Why relationships trump resumes

Relationships have always been a critical part of how any company does business, especially when it comes to the sale and marketing of your service or product. Every single person has his or her own unique circle of relationships. Analyzing the relationships that exist within an organization can provide numerous benefits, including minimizing the need to cold call as well as develop a more qualified pool of potential sales leads. It can also provide human resource departments with an adept group of candidates for filling any vacancies.

There’s no question that internal referrals work. Larger organizations are taking internal job referrals so seriously that they often reward employees for successful referrals that lead to a hire. The New York Times wrote an article about this a few weeks ago, highlighting how companies such as Ernst & Young, Deloitte and Enterprise Rent-A-Car are leveraging internal referrals. The article also mentioned how candidates are fast tracked through the hiring process when a current employee refers them.

So why is this important? Why are companies seeking internal recommendations and trying to understand what employees might have leads on the right person for the job. They do it because it works. Here’s why:

  • Quality of the Candidate: Referred candidates tend to be very qualified for the roles they are recommended for. One of the main reasons for this is that the person making the recommendation knows the candidate’s skill sets well enough to put their own name and reputation on the line by recommending them for this position. Chances are the referrer has known the candidate for years and understands exactly their skill sets and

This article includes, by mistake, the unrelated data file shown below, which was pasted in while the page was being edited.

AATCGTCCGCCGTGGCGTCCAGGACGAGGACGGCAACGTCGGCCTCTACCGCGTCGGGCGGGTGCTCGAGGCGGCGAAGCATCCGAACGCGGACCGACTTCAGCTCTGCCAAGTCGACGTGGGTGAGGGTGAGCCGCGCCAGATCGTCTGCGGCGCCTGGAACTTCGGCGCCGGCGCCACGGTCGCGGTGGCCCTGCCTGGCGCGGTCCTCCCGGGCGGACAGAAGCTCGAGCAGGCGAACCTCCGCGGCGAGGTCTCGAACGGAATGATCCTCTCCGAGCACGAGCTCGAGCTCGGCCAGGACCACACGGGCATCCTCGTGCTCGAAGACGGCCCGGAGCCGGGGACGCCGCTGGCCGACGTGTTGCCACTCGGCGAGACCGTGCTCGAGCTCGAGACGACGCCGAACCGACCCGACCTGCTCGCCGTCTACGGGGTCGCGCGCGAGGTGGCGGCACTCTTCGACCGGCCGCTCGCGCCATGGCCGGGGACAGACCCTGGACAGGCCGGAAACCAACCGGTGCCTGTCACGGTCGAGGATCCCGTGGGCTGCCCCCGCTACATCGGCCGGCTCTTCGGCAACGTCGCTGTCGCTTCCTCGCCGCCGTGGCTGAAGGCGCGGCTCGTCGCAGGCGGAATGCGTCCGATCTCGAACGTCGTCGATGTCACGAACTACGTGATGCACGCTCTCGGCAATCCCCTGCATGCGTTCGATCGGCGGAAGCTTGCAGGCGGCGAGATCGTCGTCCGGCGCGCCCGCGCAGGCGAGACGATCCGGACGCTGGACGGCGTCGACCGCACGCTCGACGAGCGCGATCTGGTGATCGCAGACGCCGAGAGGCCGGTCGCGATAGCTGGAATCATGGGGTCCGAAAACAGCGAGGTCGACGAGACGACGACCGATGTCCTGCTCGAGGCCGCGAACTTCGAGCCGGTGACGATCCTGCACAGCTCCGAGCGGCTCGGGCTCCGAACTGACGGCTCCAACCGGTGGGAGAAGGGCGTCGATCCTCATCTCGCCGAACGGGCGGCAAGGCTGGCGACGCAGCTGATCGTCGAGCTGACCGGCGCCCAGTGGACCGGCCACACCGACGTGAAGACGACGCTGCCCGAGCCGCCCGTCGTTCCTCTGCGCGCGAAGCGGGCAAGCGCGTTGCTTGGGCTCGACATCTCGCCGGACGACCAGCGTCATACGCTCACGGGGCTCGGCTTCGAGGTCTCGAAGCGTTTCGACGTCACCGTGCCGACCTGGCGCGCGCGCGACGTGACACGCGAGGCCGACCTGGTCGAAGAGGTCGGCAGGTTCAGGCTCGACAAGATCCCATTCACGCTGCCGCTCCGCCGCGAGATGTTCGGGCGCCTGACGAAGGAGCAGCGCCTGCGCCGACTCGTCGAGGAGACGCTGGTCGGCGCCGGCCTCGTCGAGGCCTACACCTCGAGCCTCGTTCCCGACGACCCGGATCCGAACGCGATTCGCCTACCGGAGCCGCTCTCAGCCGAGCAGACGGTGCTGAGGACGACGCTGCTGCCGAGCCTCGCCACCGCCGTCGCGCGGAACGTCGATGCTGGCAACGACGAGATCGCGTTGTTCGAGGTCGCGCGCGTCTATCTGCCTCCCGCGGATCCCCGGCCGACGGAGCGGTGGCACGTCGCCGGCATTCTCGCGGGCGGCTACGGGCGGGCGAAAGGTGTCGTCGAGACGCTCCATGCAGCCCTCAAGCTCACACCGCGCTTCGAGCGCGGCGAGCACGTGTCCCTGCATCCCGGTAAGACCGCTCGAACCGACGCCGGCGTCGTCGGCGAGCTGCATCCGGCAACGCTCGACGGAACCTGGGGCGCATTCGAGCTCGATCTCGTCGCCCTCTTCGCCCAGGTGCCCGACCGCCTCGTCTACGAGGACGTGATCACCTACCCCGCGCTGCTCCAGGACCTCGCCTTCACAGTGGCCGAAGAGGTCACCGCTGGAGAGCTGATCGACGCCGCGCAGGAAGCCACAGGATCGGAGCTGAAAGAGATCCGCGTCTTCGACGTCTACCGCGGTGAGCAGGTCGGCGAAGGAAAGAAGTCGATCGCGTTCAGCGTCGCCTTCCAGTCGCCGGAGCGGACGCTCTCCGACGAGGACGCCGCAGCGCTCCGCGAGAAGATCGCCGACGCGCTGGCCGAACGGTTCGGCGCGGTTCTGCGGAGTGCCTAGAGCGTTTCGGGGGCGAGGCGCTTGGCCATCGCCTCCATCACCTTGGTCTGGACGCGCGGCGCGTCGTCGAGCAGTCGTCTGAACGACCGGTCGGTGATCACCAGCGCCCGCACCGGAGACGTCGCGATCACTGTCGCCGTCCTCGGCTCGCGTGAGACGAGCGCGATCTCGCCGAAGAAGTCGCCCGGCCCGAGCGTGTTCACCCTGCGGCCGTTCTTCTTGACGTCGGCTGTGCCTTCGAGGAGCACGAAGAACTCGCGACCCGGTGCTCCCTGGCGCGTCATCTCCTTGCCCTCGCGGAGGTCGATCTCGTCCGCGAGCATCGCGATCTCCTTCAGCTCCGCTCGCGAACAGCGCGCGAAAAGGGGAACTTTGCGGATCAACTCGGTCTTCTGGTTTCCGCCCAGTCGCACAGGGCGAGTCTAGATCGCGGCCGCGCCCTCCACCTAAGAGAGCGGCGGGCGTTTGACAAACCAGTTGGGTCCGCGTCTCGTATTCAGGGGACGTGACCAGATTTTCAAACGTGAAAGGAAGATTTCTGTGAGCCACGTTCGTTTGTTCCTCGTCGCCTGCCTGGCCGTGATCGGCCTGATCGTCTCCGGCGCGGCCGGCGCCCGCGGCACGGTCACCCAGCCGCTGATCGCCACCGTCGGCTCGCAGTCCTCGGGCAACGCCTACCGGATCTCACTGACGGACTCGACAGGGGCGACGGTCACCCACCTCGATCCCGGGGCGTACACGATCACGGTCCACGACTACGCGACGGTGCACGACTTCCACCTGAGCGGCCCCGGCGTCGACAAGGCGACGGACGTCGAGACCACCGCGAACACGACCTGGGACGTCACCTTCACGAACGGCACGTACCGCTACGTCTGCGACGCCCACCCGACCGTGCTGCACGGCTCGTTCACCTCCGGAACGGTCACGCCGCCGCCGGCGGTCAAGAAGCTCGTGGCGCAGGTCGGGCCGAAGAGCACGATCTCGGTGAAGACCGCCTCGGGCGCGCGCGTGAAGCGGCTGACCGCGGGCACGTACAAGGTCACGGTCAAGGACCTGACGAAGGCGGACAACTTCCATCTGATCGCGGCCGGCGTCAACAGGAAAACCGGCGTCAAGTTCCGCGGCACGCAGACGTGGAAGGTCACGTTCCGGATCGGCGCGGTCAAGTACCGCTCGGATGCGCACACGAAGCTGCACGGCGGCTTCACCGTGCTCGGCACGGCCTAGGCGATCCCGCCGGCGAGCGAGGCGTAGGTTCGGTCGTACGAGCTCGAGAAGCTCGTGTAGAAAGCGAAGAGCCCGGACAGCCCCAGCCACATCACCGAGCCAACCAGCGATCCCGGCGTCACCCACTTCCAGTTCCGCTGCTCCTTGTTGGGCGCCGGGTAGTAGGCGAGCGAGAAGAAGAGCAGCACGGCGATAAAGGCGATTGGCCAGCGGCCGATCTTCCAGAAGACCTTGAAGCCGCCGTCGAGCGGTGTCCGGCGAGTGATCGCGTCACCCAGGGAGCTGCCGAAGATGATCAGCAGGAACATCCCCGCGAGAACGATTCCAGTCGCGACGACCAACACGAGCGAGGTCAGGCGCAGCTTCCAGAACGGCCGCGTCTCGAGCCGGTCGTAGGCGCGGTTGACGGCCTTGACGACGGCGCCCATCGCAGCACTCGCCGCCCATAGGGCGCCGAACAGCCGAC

work habits, as opposed to having to try and figure all of this out through various interviews.
  • Cultural Fit: Culture in an organization is critical, as it is the difference of employees loving their jobs or not – and a happy worker is a more productive worker. Individuals who are recommending someone for a position already understand the corporate culture, their friend’s personality and work ethic, and feel that they are a good fit.
  • Improved Workplace Morale: Alongside culture, having employees refer candidates can also positively impact workplace morale. People like working with others who are easy to get a long with, and share the same pleasure in their work. Also, hiring someone based off of the recommendation of a current employee promotes the understanding that everyone in the company’s opinions and suggestions are respected.
  • Speed of Filling Vacancy: Employee referrals help to ensure a position is not sitting vacant for a long period of time, speeding up the total amount of time from when the position became available to when it has been filled, cutting down on productivity loss within your organization.
  • Cost Savings: Savings from leveraging employee referrals can be enormous for a company. Internal referrals save on recruitment fees, but also in training and turnover costs. These savings can impact the bottom line in a big way, freeing up cash for other areas of the business.

Are you currently leveraging the relationships of your employees when hiring new positions? Have you experienced any other benefits from looking within for the hiring process? We’d love to hear about them.

Comments (2)

Makes a ton of sense. But it’s “morale”, not “moral”. There’s a chance referrals could improve morals but I doubt it. 🙂

Updated! Good catch, John. Thank-you for reading and letting us know.

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